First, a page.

For whatever reason, this photograph says Halifax to me. Although I was born seven miles away in Bradford and now live four miles away in Huddersfield, Halifax as always been - and always will be - home. The built environment - whether it was built fifty years ago or one hundred and fifty years ago - cannot overwhelm the shape of the landscape, the rise and fall of the hills.
This is a scene I keep returning to: I can never pass the concrete Burdock Way Overpass without taking out whatever camera I may have with me. My adolescent eye was captured by these concrete curves forty years ago and I have been returning to them ever since.
More deck chairs, but an entirely different scene. We are now looking across the South Downs from the splendour of the gardens of Polesden Lacey House - a great Victorian/Edwardian country house constructed out of the eye-watering profits of the McEwens Brewery. Cheers! - or should it be Chairs!
We recently spent a night at the Oakley Court Hotel near Windsor - a splendidly spooky place on the banks of the River Thames. Whilst there, I discovered that it had been used as the set for the films "The Brides of Dracula" and "The Plague Of The Zombies". Laster, I also discovered that my good friend Jane Gordon-Cumming had used it as the setting for her novel "A Proper Family Christmas". A large house - a small world.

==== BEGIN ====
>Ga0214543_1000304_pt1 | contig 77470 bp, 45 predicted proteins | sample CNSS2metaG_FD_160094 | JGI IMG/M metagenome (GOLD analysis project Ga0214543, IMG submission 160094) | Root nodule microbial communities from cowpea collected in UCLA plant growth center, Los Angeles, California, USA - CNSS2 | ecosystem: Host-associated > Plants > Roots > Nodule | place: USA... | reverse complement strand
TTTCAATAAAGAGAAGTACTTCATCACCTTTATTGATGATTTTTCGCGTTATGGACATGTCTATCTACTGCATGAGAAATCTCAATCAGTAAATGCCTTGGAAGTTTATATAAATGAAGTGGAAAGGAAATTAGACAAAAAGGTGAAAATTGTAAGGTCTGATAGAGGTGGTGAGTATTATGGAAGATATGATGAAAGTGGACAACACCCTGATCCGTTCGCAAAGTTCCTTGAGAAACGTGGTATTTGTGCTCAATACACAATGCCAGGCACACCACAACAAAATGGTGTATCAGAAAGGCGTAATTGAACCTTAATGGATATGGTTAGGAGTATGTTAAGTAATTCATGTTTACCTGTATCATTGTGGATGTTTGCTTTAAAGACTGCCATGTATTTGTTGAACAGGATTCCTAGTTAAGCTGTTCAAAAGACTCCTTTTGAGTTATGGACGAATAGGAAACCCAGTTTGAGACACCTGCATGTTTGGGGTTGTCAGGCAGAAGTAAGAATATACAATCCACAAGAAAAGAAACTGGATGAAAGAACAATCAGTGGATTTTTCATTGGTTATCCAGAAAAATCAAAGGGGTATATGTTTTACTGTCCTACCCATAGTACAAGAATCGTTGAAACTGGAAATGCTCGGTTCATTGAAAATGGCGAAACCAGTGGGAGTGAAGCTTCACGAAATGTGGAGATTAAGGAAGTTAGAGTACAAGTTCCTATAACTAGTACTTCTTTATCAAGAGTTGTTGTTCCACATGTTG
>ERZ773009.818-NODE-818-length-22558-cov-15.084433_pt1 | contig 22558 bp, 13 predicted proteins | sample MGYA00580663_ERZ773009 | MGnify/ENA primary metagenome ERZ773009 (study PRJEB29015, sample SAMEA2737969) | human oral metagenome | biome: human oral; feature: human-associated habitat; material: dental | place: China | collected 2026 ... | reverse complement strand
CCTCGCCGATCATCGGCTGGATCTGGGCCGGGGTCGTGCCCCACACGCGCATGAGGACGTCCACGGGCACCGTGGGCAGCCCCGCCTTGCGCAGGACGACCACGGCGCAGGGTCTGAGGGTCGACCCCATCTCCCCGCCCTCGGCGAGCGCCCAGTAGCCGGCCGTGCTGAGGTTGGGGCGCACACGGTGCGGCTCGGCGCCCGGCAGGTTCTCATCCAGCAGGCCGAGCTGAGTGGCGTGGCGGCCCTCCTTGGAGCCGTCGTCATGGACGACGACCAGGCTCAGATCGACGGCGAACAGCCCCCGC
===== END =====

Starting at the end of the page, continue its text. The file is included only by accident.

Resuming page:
In the shadow of the massive stone walls of Windsor Castle stands the Duchess of Cambridge Pub. In the shadows of the Duchess of Cambridge Pub sits someone who is highly unlikely to be the Duchess of Cambridge.
Deep within Windsor Station there is a small shop - Havana House - that sells the finest malt whisky and the very finest Havana cigars. Next to the door is a sign proclaiming "Welcome To Paradise". Was ever a truer word written?
Timbered Building, High Street, Bishop's Castle, Shropshire
Bishop's Castle takes its name from the castle built by the Bishop Of Hereford on land given to him in Saxon Times by Edwin Shakehead. By far the most fascinating part of that explanation is that someone could have the name Edwin Shakehead. Wonderful!
Just around the corner from the old petrol pump is parked - permanently, it is to be hoped - this old rust-covered contraption. I love the way the seat has been protected from the elements by a plastic bag, just in case some dare-devil owner decides they want a rustic ride.
A strange combination : a petrol pump which must have been last used when cars with running boards were running by, and a plaque to a school (Harford House Private Girls School 1860-70) which must have last resonated with the songs of young schoolgirls when schoolgirls sang rather that texted.